We roll new versions of SqueakNOS periodically by using a really simple automated process, and this article explains how it works. So, after reading this, you'll know how to rebuild SqueakNOS Object Engine, create a new bootable hard disk or ISO image, and roll your own version. This process should be as easy and fast as possible.
Quickly rebuilding and trying
We work on Linux, so it will be a lot easier to do everything from Linux. However, the same should work on other Unixes, and quite probably in Windows too, after finding the right versions of the tools.
The distribution package of SqueakNOS has changed a bit since May 2010. If you look at packages from before that date, directories may be a bit different. Now we include three things in the package: the compiled bootable system in a hard disk or ISO images, a .vmx configuration file to boot the image from vmware and lastly the native source code of the Object Engine.
To build everything you have to unpack the source files into your filesystem, which lie in "platforms" directory. This contains a subset of the subversion tree of the standard Squeak build tree (the cross platform part), and an added SqueakNOS target platform. Everything is done from within platforms/squeaknos, where the main Makefile is located.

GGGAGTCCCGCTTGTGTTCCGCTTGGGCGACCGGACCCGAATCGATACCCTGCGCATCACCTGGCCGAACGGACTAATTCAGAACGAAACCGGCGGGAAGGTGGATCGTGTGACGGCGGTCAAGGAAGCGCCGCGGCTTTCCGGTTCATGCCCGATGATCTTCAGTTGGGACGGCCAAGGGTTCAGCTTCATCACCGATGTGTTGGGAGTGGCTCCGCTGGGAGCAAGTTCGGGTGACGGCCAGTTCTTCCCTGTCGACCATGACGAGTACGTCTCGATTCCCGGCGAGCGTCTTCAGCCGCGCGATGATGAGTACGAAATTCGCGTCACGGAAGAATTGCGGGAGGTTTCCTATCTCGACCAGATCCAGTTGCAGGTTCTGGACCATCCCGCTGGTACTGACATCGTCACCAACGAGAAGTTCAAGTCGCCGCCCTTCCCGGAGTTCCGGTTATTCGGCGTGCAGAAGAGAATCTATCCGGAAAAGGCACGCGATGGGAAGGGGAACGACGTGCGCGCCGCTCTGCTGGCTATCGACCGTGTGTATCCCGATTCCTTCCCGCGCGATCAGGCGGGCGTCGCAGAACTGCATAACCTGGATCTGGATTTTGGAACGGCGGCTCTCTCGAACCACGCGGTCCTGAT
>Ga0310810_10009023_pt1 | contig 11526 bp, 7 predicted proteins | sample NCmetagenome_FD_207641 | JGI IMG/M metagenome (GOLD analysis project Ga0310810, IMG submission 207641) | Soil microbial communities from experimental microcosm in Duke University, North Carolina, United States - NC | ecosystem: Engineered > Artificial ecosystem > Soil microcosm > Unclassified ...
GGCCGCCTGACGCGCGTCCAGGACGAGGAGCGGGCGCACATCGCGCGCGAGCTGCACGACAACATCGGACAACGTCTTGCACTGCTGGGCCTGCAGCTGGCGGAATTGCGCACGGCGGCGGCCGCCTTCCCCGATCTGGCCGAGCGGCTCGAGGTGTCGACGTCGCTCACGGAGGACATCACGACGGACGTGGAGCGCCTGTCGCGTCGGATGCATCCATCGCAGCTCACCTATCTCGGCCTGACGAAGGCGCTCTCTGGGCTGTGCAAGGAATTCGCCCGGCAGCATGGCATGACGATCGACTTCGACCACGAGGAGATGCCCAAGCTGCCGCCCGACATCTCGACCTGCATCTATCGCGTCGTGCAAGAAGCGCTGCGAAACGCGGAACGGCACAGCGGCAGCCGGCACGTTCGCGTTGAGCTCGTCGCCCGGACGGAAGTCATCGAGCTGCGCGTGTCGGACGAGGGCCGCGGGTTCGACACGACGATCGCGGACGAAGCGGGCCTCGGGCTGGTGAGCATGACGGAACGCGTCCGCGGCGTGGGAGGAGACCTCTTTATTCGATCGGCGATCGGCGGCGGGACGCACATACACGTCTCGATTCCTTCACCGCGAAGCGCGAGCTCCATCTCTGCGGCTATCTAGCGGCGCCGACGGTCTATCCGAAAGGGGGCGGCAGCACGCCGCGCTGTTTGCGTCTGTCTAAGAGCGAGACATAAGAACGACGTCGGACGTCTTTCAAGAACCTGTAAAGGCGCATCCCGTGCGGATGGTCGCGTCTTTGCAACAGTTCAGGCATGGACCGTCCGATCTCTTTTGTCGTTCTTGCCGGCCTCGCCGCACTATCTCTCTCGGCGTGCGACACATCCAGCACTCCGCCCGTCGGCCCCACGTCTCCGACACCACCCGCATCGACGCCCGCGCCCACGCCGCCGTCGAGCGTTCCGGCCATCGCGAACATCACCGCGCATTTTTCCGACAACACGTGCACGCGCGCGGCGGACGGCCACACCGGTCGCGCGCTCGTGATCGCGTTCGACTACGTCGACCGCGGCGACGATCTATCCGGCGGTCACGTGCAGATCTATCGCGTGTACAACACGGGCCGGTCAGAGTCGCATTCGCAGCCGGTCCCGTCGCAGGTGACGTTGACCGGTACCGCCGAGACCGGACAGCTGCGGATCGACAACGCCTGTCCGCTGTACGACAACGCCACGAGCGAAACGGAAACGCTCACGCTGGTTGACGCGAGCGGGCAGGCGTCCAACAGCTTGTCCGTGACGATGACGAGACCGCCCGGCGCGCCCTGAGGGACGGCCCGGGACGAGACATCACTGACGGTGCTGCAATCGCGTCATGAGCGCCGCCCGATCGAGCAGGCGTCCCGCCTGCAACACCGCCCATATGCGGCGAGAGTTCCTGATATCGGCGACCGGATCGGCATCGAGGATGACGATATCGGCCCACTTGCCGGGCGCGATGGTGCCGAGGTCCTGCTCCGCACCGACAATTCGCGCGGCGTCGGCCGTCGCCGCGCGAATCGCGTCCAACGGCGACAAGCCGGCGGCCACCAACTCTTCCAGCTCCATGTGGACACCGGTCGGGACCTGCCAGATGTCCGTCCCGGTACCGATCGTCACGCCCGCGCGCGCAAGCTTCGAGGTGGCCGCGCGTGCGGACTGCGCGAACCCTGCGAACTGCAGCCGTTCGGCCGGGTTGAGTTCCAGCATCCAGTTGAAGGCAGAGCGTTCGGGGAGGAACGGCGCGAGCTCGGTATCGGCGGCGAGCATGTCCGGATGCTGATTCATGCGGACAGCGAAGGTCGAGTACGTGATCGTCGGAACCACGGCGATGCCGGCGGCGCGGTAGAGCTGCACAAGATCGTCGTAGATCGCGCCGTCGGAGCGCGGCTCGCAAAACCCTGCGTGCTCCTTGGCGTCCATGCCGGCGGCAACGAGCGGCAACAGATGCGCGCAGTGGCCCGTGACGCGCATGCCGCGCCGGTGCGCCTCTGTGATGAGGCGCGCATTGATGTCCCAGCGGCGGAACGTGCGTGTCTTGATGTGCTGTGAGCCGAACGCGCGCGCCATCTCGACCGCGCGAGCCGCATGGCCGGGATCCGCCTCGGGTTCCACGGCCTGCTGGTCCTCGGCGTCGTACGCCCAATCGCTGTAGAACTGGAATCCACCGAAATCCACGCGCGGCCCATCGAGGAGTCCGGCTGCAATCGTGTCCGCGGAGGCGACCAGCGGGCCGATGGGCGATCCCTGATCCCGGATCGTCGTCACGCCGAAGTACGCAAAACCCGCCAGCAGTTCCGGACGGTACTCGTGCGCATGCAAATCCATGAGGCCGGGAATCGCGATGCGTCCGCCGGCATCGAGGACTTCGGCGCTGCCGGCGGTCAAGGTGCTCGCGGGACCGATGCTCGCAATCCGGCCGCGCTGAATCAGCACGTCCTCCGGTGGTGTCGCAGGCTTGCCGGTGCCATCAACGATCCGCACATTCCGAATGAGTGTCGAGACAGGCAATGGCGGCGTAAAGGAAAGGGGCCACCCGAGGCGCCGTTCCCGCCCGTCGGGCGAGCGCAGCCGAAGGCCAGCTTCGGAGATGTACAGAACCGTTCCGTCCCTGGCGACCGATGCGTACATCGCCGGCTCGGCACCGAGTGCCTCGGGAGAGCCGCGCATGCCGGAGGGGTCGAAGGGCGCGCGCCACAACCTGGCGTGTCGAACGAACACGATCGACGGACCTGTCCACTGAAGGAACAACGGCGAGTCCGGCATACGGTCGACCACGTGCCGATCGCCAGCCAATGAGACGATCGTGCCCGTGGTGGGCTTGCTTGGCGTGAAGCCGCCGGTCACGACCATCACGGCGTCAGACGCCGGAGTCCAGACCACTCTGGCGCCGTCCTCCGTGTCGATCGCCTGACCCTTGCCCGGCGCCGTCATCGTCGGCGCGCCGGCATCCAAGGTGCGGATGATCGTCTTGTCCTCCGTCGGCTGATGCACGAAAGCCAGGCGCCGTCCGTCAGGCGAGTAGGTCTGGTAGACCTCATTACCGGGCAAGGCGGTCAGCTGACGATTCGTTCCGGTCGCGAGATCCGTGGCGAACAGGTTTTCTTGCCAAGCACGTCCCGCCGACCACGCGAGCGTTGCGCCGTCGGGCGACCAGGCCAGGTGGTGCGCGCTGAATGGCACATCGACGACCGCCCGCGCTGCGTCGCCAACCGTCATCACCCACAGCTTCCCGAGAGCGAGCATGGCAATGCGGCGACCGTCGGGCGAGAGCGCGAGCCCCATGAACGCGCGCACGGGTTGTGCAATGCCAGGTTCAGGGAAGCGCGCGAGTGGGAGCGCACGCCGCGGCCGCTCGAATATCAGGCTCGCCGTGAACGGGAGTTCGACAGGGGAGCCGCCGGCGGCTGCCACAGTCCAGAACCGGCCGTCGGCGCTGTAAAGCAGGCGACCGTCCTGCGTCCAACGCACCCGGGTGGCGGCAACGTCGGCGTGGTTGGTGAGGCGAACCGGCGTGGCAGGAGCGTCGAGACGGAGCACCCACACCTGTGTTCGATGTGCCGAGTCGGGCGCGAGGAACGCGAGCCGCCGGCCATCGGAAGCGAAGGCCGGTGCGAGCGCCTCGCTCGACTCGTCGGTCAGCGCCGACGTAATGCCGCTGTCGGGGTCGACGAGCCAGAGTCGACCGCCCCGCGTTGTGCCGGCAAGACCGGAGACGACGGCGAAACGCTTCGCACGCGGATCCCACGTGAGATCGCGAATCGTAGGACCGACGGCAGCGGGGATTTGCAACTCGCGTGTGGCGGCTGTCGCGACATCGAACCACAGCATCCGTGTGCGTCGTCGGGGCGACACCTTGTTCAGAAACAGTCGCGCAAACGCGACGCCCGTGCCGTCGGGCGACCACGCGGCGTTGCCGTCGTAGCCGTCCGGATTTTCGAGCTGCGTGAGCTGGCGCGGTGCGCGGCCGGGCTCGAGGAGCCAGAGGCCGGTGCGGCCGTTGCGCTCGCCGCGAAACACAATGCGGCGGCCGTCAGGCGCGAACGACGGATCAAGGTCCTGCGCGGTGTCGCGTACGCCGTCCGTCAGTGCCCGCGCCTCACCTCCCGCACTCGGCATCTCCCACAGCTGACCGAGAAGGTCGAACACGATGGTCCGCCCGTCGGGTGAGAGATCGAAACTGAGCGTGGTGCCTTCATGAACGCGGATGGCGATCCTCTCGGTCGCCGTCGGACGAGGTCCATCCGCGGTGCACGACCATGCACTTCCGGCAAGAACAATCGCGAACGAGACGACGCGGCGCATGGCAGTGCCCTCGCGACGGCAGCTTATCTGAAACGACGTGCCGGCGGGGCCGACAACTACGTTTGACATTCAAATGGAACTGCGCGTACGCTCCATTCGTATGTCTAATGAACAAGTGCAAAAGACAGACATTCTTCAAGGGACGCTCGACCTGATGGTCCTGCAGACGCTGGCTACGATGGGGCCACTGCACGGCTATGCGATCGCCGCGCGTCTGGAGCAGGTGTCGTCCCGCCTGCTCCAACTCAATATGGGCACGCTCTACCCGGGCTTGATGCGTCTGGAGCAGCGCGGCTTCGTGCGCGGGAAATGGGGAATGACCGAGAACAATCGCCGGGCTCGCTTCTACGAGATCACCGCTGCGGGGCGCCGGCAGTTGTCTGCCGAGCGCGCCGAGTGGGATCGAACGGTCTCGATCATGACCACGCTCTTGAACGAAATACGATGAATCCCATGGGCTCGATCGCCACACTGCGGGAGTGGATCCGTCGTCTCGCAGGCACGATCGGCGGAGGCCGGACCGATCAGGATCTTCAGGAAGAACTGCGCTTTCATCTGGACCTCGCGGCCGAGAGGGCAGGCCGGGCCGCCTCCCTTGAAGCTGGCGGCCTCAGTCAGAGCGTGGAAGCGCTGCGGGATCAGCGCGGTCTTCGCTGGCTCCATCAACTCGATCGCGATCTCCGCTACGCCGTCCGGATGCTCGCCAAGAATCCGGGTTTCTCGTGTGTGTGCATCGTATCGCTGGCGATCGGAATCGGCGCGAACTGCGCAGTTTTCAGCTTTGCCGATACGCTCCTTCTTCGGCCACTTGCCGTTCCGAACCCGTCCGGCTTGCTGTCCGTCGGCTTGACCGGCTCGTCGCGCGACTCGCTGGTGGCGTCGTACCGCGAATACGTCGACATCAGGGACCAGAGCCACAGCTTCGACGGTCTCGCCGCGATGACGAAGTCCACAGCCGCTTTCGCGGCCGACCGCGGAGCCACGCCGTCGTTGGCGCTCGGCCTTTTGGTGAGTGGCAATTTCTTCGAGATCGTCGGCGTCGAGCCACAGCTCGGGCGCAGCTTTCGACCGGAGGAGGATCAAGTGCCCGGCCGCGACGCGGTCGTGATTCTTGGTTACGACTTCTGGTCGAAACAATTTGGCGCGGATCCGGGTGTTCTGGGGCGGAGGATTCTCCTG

Then copy, from the hard disk or ISO image the two files SqueakNOS.image and SqueakNOS.changes:
Now you are ready to roll your own SqueakNOS.iso:
Of course, you can always open the .image in a standard squeak, modify it, save it, and try it. The .image and .changes are copied to release/iso during the building of the .iso image, so you can continue working inside squeak while building and trying. This is great to make changes while you are debugging in a live SqueakNOS. It's currently also possible to have access to .changes and .sources from within SqueakNOS itself using while using the hard disk image or using a RemoteObjectChannel over a virtual serial line with the HD/ISO images, if you are interested in doing this, take a look at this article.